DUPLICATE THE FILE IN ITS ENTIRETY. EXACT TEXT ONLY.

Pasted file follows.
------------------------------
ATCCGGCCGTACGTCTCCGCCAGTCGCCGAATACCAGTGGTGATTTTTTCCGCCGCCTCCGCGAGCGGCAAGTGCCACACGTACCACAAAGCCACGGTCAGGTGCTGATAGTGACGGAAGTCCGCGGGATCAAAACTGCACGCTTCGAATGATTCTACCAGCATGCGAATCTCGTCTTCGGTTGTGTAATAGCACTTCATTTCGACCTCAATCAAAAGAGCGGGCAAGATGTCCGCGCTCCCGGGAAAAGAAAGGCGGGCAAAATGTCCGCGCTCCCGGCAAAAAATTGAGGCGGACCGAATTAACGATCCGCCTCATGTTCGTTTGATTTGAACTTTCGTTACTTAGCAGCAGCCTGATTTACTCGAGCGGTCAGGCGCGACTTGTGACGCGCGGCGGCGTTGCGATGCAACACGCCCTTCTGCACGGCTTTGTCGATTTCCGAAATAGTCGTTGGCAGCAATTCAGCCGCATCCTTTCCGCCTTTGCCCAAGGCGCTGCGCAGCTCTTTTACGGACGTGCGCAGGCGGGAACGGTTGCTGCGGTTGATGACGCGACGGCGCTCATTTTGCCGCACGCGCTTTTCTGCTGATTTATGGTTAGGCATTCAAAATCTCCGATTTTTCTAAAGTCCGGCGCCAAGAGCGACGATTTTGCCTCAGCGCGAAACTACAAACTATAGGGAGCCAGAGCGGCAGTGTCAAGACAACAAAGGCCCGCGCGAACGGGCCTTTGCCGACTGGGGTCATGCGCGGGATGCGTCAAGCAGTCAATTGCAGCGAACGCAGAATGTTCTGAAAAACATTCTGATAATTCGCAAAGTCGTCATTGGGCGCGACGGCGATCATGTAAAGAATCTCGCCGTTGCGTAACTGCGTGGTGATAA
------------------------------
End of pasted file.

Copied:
ATCCGGCCGTACGTCTCCGCCAGTCGCCGAATACCAGTGGTGATTTTTTCCGCCGCCTCCGCGAGCGGCAAGTGCCACACGTACCACAAAGCCACGGTCAGGTGCTGATAGTGACGGAAGTCCGCGGGATCAAAACTGCACGCTTCGAATGATTCTACCAGCATGCGAATCTCGTCTTCGGTTGTGTAATAGCACTTCATTTCGACCTCAATCAAAAGAGCGGGCAAGATGTCCGCGCTCCCGGGAAAAGAAAGGCGGGCAAAATGTCCGCGCTCCCGGCAAAAAATTGAGGCGGACCGAATTAACGATCCGCCTCATGTTCGTTTGATTTGAACTTTCGTTACTTAGCAGCAGCCTGATTTACTCGAGCGGTCAGGCGCGACTTGTGACGCGCGGCGGCGTTGCGATGCAACACGCCCTTCTGCACGGCTTTGTCGATTTCCGAAATAGTCGTTGGCAGCAATTCAGCCGCATCCTTTCCGCCTTTGCCCAAGGCGCTGCGCAGCTCTTTTACGGACGTGCGCAGGCGGGAACGGTTGCTGCGGTTGATGACGCGACGGCGCTCATTTTGCCGCACGCGCTTTTCTGCTGATTTATGGTTAGGCATTCAAAATCTCCGATTTTTCTAAAGTCCGGCGCCAAGAGCGACGATTTTGCCTCAGCGCGAAACTACAAACTATAGGGAGCCAGAGCGGCAGTGTCAAGACAACAAAGGCCCGCGCGAACGGGCCTTTGCCGACTGGGGTCATGCGCGGGATGCGTCAAGCAGTCAATTGCAGCGAACGCAGAATGTTCTGAAAAACATTCTGATAATTCGCAAAGTCGTCATTGGGCGCGACGGCGATCATGTAAAGAATCTCGCCGTTGCGTAACTGCGTGGTGATAA